Prudential Insurance, smartly co-opting a powerful Christian symbol, reassuringly offers us "a piece of the rock" (for a price of course). As Christian Scientists we all would like our own comforting piece of the Rock--Christ, Truth. But do the specifics of how to individualize what can seem like solidly monolithic Truth get lost in a muzzy fog of timorousness and uncertainty? How can one uniquely express infinite God?
We can start by realizing we do not express God's infinity or omnipresence, but His qualities. A small piece of the rock has all the qualities of the whole rock, except, of course, size, but we are not trying to be God, but to reflect Him. Nevertheless, when we get down to the nitty-gritty of our own individual expression, the vastness of the Original can be daunting and overwhelming. We must then claim our oneness with infinite Mind, all-intelligence. Doing that, even imperfectly, should enable us to realize that nothing can limit our ability to understand and express God. That does not mean we think about God, but develop and increase our understanding of Him.
Anton Diabelli, a music publisher and minor composer, sent to a number of contemporary composers a little waltz tune of his own composition, asking each to submit a variation on it, which he would collect from all and publish. One of the composers he included was Beethoven. At first the irascible genius disdained the publicity ploy and the trite waltz as well, calling it a "Schusterfleck", a mere cobbler's patch. But even though he tossed it aside, the tune apparently gestated in that great musical mind, and the result was perhaps the finest set of variations ever written: the 33 "Diabelli Variations", a 50-60 minute masterpiece. My point, long in coming, is that if Beethoven can do this with a humble cobbler's patch to start with, shouldn't we be able to realize unlimited unfoldment in our own contemplation of God and the truths of Christian Science? It can be done and must be done if we are to put off the old man and demonstrate the complete spiritual selfhood of the new man.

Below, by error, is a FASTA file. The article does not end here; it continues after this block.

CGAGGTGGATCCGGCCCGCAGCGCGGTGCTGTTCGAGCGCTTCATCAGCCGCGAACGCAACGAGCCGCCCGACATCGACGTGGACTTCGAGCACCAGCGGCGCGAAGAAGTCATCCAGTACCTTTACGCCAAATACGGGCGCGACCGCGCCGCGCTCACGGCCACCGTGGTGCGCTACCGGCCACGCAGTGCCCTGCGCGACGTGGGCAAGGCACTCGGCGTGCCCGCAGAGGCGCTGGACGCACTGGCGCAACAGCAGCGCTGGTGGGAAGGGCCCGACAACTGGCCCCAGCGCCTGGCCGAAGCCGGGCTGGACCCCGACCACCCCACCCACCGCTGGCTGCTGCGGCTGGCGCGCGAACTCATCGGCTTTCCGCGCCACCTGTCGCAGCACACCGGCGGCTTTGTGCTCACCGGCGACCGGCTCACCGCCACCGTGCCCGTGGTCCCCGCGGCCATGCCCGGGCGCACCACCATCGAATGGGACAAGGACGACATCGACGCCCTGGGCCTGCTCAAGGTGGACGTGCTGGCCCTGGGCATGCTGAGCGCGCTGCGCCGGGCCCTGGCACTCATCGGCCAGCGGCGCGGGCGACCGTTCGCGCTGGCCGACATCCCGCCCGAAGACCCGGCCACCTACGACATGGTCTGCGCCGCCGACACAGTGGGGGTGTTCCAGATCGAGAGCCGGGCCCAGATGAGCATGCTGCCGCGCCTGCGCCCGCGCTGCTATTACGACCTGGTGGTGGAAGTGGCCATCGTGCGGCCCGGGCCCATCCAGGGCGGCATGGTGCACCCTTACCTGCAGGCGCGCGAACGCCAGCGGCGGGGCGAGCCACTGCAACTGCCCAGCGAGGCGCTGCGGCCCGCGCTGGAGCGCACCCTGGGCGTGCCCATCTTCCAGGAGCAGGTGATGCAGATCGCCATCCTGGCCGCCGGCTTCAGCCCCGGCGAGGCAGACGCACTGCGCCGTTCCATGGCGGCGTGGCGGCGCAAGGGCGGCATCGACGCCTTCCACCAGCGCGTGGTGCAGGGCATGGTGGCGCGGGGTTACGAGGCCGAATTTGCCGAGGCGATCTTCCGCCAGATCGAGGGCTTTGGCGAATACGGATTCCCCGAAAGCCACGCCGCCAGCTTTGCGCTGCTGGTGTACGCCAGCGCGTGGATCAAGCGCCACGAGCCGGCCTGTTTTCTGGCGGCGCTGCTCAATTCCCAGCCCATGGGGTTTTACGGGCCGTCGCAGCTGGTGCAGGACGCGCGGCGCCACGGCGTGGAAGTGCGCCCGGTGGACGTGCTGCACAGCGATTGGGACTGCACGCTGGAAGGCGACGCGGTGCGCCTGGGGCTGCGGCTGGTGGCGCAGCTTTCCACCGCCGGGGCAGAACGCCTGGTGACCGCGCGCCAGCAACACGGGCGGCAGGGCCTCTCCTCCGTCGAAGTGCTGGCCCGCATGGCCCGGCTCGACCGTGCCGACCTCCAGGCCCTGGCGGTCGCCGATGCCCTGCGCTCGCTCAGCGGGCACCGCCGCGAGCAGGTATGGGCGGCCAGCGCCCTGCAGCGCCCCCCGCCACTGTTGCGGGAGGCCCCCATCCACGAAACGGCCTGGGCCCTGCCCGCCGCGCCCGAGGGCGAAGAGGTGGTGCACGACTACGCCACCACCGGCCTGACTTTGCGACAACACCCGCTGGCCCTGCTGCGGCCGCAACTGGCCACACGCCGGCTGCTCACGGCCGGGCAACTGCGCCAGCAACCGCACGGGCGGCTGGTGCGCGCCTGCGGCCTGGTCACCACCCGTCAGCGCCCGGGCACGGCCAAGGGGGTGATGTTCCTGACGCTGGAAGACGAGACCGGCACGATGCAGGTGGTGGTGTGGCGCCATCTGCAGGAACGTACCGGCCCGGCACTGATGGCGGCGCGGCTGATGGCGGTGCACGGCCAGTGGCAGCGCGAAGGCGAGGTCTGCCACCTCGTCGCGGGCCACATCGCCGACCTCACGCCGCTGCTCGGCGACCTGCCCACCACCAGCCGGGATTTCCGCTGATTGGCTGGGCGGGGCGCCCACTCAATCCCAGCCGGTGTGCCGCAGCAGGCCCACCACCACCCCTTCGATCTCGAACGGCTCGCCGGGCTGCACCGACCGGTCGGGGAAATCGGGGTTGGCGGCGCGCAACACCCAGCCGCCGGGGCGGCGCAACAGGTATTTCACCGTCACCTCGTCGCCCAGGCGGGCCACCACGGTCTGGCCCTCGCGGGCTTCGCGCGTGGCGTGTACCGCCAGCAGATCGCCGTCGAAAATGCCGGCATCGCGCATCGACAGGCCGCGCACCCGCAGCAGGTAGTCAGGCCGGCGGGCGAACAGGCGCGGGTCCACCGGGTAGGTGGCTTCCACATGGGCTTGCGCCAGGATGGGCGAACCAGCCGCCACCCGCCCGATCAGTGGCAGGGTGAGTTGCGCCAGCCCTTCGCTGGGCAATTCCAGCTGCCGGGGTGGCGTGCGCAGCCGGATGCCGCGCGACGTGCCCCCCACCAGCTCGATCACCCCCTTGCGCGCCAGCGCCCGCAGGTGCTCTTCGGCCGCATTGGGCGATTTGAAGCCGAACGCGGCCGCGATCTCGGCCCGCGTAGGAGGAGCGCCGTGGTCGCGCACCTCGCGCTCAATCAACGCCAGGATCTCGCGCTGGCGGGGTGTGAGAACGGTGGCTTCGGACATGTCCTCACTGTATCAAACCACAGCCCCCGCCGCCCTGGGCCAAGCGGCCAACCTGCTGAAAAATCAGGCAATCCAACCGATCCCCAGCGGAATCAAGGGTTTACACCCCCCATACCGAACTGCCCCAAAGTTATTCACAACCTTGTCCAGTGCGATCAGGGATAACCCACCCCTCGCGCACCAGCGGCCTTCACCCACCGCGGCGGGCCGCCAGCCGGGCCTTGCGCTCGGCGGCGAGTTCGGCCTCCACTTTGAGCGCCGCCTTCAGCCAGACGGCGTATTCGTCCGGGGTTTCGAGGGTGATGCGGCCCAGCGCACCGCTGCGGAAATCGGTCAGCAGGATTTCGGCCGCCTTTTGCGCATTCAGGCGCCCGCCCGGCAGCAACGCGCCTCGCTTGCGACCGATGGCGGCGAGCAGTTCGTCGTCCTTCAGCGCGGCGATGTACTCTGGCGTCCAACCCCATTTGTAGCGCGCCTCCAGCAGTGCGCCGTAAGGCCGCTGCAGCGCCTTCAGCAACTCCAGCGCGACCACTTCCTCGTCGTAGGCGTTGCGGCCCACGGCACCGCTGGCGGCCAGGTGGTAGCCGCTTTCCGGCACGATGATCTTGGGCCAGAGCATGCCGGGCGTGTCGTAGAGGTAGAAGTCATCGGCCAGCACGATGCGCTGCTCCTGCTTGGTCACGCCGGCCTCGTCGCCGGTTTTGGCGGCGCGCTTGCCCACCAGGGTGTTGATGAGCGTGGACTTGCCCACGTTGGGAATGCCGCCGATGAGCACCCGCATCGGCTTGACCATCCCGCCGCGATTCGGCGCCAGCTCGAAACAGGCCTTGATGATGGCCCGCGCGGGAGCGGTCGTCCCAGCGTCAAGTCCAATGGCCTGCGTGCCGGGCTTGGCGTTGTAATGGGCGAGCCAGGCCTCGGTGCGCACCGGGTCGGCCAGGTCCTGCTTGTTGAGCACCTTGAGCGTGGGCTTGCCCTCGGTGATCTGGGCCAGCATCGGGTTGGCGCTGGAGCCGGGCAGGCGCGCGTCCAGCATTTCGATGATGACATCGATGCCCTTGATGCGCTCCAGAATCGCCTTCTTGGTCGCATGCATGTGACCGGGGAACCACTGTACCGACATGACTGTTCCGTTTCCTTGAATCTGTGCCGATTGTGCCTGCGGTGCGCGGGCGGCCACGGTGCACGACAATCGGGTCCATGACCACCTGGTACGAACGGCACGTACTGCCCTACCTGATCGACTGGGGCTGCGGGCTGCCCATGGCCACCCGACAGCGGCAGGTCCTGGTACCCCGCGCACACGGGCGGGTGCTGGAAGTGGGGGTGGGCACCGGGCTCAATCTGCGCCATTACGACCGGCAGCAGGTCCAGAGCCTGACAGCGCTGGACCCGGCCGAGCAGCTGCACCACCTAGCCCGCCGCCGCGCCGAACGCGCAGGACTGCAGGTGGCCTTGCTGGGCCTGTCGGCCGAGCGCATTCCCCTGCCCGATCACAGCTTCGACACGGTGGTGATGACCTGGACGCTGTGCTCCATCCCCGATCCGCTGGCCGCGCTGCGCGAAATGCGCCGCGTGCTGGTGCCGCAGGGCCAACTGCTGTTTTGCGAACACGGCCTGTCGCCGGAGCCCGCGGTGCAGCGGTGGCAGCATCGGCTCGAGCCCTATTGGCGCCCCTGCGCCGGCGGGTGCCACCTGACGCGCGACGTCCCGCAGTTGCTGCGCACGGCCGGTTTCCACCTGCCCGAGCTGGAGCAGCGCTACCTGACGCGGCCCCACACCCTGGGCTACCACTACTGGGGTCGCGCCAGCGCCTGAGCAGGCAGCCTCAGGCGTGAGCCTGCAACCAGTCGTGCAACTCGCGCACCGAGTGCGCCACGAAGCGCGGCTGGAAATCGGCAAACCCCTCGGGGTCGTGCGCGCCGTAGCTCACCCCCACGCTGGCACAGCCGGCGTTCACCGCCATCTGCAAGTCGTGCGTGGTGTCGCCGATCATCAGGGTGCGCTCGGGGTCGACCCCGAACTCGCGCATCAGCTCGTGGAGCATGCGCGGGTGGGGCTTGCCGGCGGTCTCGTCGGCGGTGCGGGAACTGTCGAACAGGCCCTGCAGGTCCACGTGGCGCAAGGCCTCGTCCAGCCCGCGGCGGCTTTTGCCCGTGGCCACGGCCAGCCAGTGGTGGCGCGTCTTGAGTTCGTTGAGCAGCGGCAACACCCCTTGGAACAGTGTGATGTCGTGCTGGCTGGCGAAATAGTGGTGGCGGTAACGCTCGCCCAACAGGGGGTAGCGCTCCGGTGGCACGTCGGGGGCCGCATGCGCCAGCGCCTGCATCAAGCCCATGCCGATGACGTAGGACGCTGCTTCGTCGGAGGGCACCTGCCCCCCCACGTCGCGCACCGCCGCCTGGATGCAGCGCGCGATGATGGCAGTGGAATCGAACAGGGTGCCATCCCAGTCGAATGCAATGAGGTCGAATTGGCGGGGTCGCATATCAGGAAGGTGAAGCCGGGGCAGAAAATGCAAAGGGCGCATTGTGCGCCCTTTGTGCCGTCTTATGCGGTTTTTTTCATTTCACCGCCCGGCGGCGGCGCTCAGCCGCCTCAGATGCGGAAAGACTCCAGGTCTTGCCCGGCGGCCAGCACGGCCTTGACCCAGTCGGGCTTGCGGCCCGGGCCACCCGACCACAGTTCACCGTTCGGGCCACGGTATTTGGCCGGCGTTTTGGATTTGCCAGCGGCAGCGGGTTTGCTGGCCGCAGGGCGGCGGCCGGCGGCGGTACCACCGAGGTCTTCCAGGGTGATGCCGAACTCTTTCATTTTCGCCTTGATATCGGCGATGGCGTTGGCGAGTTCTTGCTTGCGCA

If need be, we should see and think of ourselves as artists as well as Scientists. Did not Mrs. Eddy call all of us sculptors (S&H 248: 13) and if sculptors, then artists? And note that as sculptors we mould as well as chisel thought, i.e., work with the pliable in our consciousness as well as the resistant. We cannot be content to merely think about the truths that come to us, but we must wrestle with them like Jacob until our thought is blessed by an uplifting angel message.
One can hear many rich examples of the unfolding, development, or expansion of musical ideas by listening to Haydn. His music is, to me at least, clearer and simpler (but no less great for it)than, say, Mozart or Beethoven, who can be quite complex. Haydn wrote 104 symphonies, 50+ string quartets, 125 trios for baryton, viola, and cello, 43 trios for piano, violin, and cello, and about 60 piano sonatas. A conservative guess would be that there are over 1200 movements in these works alone, with each movement treating a theme in some way. He is a constant joy and inspiration to listen to, and if he can do all this, with original themes to boot, and far more, without Christian Science (genius though he was), how can we entertain the slightest inertia or feeling of limitation with all we have in Christian Science? There should scarcely seem enough hours in each day to ponder all the angel thoughts which God sends to our side to "comfort, guard and guide". (Hymn #9)